Lone Eagle Scores Championship Points for Clarke

The weekend of February 11 proved eventful for the CCHS Swimming Eagles.  On Friday, February 10, the CCHS state swim team (comprised of seniors Ben Marshall and Conor Mettenberg, sophomore Marylee Gowdy and freshman Emily Deem) arrived at the Christiansburg Aquatic Center for morning warm-ups at 8:00 a.m.  The four were excited, anticipating a day of fun and adventure.  Of the four, only Marshall had previously participated in a state meet.  Though all four are seasoned swimmers, the others had no grasp of the enormity of the meet.  81 schools were represented at the meet.  The largest meet the other three had participated in previously consisted of no more than ten teams.

Marylee Gowdy, Conor Mettenberg, Emily Deem and Ben Marshall (left to right) - Photo Paula Shipman

Going into the meet, head coach Carol Marshall had these words for her swimmers, “You are going to get in the pool today and, win or lose, I am proud of you.  My only request is that each of you lowers your personal best time in your events today.  That is all I want of you.  Don’t leave anything on the deck.  Use it all up in the pool and get out with nothing left to give.”  Her swimmers took that sentiment to heart and every one of them accomplished that task.

First in the pool was Marshall’s own son, Ben, in the Men’s 50-yard Freestyle event.  Only a week earlier he had broken the CCHS record for the event during the Region B meet.  Competition at that level is based on hundredths of a second; a hundredth of a second determines whether you swim one day and go home or, stay to swim for day two.  As the heats progressed, Marshall prepared for his race.  Despite the speed of his seed time, he was still ranked only mid-pack with less than two seconds between him and first place.  Marshall left nothing on the deck.  He raced to a finish dropping his final time to 22.95 seconds.  For two seasons he had swum at a consistent 23-second pace, and had finally broken through the door of 22 seconds. His final rank in the event was a tie for 23rd in the state.  Only tenths of a second separated Marshall from the top eight swimmers.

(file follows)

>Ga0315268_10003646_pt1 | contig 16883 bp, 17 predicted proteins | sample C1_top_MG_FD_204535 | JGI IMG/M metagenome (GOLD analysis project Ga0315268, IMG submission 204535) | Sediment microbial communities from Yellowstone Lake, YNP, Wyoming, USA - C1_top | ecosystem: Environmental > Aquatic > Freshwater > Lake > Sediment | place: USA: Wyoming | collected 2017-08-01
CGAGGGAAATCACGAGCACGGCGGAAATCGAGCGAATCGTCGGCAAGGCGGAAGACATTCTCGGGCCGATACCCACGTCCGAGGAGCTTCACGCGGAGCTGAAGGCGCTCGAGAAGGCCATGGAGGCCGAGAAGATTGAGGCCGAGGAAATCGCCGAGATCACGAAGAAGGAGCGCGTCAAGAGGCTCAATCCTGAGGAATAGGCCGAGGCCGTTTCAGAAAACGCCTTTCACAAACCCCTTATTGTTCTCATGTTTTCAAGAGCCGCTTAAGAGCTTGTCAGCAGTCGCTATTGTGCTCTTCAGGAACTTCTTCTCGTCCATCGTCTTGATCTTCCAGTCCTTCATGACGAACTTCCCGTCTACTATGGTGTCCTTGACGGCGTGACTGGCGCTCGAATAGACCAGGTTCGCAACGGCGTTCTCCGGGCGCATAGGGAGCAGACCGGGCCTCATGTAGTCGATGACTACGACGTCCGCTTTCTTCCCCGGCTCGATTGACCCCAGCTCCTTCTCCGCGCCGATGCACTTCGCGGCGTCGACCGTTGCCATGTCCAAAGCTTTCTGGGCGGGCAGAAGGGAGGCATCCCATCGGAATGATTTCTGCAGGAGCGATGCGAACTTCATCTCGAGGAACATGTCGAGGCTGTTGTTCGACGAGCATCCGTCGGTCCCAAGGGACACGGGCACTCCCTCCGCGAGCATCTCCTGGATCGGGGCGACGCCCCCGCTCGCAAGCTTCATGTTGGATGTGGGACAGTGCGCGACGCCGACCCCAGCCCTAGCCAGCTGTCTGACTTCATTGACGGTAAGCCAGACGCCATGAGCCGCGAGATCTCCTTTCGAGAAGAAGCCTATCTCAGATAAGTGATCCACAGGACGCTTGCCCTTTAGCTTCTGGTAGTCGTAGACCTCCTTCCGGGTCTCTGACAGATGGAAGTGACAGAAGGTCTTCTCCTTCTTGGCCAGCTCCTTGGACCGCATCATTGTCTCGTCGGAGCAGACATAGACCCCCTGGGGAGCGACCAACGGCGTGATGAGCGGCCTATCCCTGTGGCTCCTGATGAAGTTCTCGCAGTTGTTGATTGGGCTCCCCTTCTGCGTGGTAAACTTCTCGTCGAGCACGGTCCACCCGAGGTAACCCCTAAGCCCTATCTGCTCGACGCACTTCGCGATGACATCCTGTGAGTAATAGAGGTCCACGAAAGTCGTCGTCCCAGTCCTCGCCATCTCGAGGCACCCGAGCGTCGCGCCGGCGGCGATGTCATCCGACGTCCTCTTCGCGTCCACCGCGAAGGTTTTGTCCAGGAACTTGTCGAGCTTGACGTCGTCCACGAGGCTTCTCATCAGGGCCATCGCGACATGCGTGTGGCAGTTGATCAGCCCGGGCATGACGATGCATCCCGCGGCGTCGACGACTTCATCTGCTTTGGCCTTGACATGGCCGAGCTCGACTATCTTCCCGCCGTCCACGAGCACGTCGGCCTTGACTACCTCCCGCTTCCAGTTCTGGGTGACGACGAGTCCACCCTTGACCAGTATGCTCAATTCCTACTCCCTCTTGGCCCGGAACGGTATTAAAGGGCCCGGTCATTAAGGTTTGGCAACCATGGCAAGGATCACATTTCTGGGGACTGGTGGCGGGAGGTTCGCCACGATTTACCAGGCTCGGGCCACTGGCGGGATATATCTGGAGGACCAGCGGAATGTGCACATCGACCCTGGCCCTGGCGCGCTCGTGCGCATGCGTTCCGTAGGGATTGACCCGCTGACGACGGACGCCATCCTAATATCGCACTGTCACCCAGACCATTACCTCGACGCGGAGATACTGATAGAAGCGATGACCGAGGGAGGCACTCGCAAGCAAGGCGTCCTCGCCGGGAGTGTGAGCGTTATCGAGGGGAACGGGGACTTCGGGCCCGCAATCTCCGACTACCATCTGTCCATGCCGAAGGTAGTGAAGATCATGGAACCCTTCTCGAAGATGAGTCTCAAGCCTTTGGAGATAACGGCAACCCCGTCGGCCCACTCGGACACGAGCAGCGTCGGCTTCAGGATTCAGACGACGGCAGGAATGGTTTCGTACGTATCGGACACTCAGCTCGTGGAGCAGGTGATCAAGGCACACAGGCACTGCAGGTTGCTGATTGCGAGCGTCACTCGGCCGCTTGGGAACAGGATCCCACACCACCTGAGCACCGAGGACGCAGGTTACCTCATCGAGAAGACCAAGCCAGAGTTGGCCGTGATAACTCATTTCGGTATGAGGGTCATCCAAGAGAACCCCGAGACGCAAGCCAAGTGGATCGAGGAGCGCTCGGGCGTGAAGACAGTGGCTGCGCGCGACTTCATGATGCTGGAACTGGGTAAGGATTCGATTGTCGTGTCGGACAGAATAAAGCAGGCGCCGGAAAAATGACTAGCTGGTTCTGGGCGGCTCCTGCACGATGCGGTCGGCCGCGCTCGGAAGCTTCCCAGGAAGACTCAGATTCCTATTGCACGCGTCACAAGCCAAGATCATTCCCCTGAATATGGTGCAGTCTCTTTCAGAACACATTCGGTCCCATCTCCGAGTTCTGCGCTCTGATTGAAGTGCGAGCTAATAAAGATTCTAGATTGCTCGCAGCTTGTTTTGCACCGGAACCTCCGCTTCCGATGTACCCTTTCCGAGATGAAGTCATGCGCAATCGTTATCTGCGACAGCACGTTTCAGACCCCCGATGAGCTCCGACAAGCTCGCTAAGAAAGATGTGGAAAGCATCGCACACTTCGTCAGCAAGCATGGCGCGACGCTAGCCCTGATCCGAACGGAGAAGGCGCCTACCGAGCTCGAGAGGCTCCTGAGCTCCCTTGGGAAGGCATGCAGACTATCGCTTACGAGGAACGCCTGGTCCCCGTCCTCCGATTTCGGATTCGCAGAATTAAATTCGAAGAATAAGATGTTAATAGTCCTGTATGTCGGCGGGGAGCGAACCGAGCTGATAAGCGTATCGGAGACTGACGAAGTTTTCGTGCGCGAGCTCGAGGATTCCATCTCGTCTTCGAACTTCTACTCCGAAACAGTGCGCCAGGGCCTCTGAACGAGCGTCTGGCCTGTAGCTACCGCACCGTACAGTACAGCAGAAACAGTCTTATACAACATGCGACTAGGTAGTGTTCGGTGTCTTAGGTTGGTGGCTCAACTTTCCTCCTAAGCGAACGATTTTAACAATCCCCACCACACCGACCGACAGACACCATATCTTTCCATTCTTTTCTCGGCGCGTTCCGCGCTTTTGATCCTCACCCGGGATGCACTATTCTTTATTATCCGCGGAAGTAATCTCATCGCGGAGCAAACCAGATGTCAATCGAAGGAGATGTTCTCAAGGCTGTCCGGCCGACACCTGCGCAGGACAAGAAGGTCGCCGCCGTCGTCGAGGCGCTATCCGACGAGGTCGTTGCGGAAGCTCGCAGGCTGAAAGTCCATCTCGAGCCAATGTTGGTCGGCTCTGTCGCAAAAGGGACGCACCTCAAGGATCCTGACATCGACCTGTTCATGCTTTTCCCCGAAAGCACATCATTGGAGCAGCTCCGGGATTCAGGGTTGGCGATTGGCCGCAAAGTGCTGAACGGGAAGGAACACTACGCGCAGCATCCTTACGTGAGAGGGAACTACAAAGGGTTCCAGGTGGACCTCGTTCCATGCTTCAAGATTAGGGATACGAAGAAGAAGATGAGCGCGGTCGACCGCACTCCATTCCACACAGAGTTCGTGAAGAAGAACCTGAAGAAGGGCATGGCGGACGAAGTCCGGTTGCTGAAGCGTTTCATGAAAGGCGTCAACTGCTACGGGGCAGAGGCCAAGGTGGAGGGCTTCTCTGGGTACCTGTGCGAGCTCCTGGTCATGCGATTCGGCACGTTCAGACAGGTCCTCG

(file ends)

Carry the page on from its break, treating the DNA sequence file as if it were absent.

As Marshall’s initial excitement subsided, freshman Emily Deem prepared for her first race in the Women’s 50-yard Freestyle event.  The young swimmer, still a bit mesmerized by the pageantry of the event, stood behind the blocks, preparing herself mentally for the challenge.  Also seeded mid-pack despite her record breaking (both region and CCHS records) swim the week before, Deem wasn’t sure what to expect, but, she knew she didn’t like to lose.  She took the block with an air of concentration. Her coaches had been keeping track of times in the heats prior to hers.  Her seed time had her ahead of the swimmers to that point, but to stay competitive, she would have to drop time.  Up to that task, Deem’s time was 25.66 seconds.

Ben Marshall prepares to race the Men’s 50-yard Freestyle event - Photo Paula Shipman

As the final two heats completed, one of the CCHS coaches noted that another swimmer, in a faster heat, had achieved a time equal to that of Deem.  The two coaches knew she was close to the finals but were uncertain whether she would end a finalist or an alternate.  As the two coaches made their way off the bulkhead, they were approached by the meet referee.  One of the Clarke swimmers had tied for 16th place—the magic number separating the finalists from the alternates.  They knew in an instant that Deem was the swimmer in question and that a swim-off would be necessary.   There was great excitement at the possibility of staying for Day Two.

As the pageantry continued, Marshall took the pool for the 100-yard Freestyle event.  Though he shaved two seconds from his time, the elusive top sixteen spot escaped him.  The rest of the day went in similar fashion.  Gowdy swam in the 100-yard Butterfly, and then in the 500-yard Freestyle event.  Mettenberg took the pool in the Men’s 100-yard Breaststroke event.  Deem returned to the water in the Women’s 100-yard Backstroke event.  All four lowered their times, as instructed by Coach Marshall.  And as the day wore on, and remaining events lessened, all eyes turned to Deem who was still had a swim-off spot for the finals in the 50-yard Freestyle.

Emily Deem in the Women’s 100-yard Backstroke event - Photo Paula Shipman

Deem’s competitor was a young lady from Double-A division Poquoson High School near Williamsburg, Virginia.  An upper classman and surrounded by her teammates—the school is large enough to have sent a state swim team the size of Clarke County’s entire team—the time for the two person race neared.   Deem was directed to lane five and the other young lady to lane 6.  The entire Poquoson team found a spot at the end of the pool and began to cheer loudly for their swimmer.  The members of the CCHS team, though considerably smaller in number, were equally boisterous in their support of Emily.  In fact, some other Region B teams and swimmers noticed the need to bolster support for the “home” team and joined in the ruckus.  But, as the swimmers took the block, the pool silenced for the start as proper etiquette requires.